Former restaurant owner fails to prevent use of mark for café in different city


In Dahan v GROB Yazamot Ltd (Civil Case (TA Distr) 2067-08, December 26 2011), the Tel Aviv District Court has dismissed an action for injunction and damages brought by the owner of the trademark ATNACHTA (meaning 'pause' in literary Hebrew), who had formerly operated a restaurant in Jerusalem under that name, against a party operating a café under the same name in another city.

The plaintiff, the owner of the registration for the stylised word mark ATNACHTA ('break' or 'pause' in Aramaic, borrowed into literary Hebrew) operated a restaurant under this name in Jerusalem from 1990 to 2000, when he ceased using the mark.

In 2007 the defendants opened a café in Tel Aviv under the name Atnachta a Small Café on Dizengoff. The defendants unsuccessfully negotiated with the plaintiff to acquire his registration for ATNACHTA.

The plaintiff brought suit for infringement of his registered trademark, misappropriation of goodwill, unjust enrichment and other causes of action, seeking damages and injunctive relief. At the same time, the plaintiff brought suit against a restaurant owner who had opened a restaurant under the name Atnachta in Netivot in southern Israel. This action was dismissed in 2010, when the district court ruled that the plaintiff had ceased to use his mark and that there was no risk of confusion due to:

  • the differences between the marks;
  • the fact that the relevant clientele was different for each restaurant; and
  • the passage of time.

The defendants in the present case brought an action for the cancellation of the plaintiff's mark on the grounds of non-use under Section 41 of the Trademarks Ordinance [New Version] 5732-1972. Following the plaintiff's failure to prove use in respect of restaurant and café services, or to demonstrate that there were special circumstances in the trade preventing such use, the registration of the mark was cancelled. The IP adjudicator in the cancellation proceedings also noted that it had not been proven that the mark's goodwill had survived.

In the present action, the court considered the impact of the other proceedings between the parties and vis-à-vis a third party, and noted that the courts had a tendency to recognise that there is issue estoppel where the parties are not identical but the party against whom estoppel is raised has had its day in court. 

The court noted that both the adjudicator in the cancellation proceedings between the parties and another district court in an infringement action brought by the plaintiff against a third party had held that the plaintiff had not made use of his mark for 10 years (negotiations and legal proceedings not being tantamount to use) and that the conditions for cancelling the mark on the grounds of non-use under Section 41 of the ordinance were met. It further held that a registrant who fails to make use of its mark for the period set forth in Section 41 (three years) is not entitled to proprietary protection, unless special circumstances justify continued protection; in the present case, no such circumstances existed. Finally, in both proceedings the plaintiff's mark was held not to have retained reputation or goodwill.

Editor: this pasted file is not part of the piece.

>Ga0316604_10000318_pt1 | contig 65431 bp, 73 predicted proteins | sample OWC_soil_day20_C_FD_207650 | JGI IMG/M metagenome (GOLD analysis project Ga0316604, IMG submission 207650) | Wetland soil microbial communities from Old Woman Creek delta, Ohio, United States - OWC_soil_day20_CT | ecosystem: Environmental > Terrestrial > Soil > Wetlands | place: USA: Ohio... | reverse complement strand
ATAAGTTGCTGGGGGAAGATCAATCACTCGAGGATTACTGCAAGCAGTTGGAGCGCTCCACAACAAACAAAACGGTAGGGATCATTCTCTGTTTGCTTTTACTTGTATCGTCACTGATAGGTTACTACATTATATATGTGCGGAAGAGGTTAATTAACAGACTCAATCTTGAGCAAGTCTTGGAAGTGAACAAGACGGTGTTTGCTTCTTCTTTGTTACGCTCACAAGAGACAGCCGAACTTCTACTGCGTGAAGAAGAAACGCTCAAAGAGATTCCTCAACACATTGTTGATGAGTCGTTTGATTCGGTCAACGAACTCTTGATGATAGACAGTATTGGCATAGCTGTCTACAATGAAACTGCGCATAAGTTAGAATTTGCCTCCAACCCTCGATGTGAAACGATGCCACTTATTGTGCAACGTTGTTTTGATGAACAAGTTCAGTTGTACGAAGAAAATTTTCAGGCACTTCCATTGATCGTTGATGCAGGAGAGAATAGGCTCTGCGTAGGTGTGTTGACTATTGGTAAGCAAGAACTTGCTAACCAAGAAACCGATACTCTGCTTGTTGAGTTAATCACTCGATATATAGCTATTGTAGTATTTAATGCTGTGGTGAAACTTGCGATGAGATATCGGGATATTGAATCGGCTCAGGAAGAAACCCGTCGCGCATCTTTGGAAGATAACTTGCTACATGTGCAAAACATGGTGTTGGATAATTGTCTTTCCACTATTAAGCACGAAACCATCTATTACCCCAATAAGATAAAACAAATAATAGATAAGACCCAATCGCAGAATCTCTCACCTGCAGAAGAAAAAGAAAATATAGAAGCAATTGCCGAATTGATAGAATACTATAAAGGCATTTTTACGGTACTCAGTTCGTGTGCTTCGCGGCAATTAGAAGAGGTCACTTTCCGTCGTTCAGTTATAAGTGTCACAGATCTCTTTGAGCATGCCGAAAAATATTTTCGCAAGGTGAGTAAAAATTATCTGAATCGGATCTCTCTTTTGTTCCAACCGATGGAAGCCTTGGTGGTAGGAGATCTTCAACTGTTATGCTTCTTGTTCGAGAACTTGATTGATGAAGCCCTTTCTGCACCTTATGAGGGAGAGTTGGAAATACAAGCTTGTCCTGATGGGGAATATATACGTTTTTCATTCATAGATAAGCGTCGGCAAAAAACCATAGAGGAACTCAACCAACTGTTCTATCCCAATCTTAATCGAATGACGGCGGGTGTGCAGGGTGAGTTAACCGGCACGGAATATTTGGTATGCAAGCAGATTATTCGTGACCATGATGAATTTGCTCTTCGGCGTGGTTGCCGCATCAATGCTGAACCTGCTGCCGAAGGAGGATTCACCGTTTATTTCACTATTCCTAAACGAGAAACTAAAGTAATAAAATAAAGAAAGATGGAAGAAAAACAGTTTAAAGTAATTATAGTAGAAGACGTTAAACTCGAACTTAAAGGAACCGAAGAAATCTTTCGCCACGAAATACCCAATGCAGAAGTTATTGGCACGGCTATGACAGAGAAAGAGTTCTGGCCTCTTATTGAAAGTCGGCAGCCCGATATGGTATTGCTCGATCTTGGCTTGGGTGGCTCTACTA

The court in the present case embraced the factual and legal findings of the earlier proceedings and held that the defendants had chosen the name of their café in good faith. The court further held that the plaintiff was estopped due to the fact that he was aware of the defendants' business following the unsuccessful attempt to reach an amicable settlement and further business relations between the parties.

The court also held that there was no likelihood of confusion in light of the visual difference between the marks and because, due to the circumstances of the case, it could not be assumed that the public, whether based in Jerusalem or Tel Aviv, was likely to make a connection between a Tel Aviv café and the Atnachta restaurant that operated in Jerusalem in the 1990s.

With regard to passing off, the court held that, since the plaintiff's restaurant had been closed for many years and no use had been made of the mark to promote its recognition and associate it with the plaintiff in the public's mind, the latter had failed to prove that it had goodwill in the mark for passing off purposes.

The claim was dismissed, and costs in the amount of IS50,000 were awarded against the plaintiff.

Orit Gonen and Sonia Shnyder, Gilat Bareket & Co, Reinhold Cohn Group, Tel Aviv

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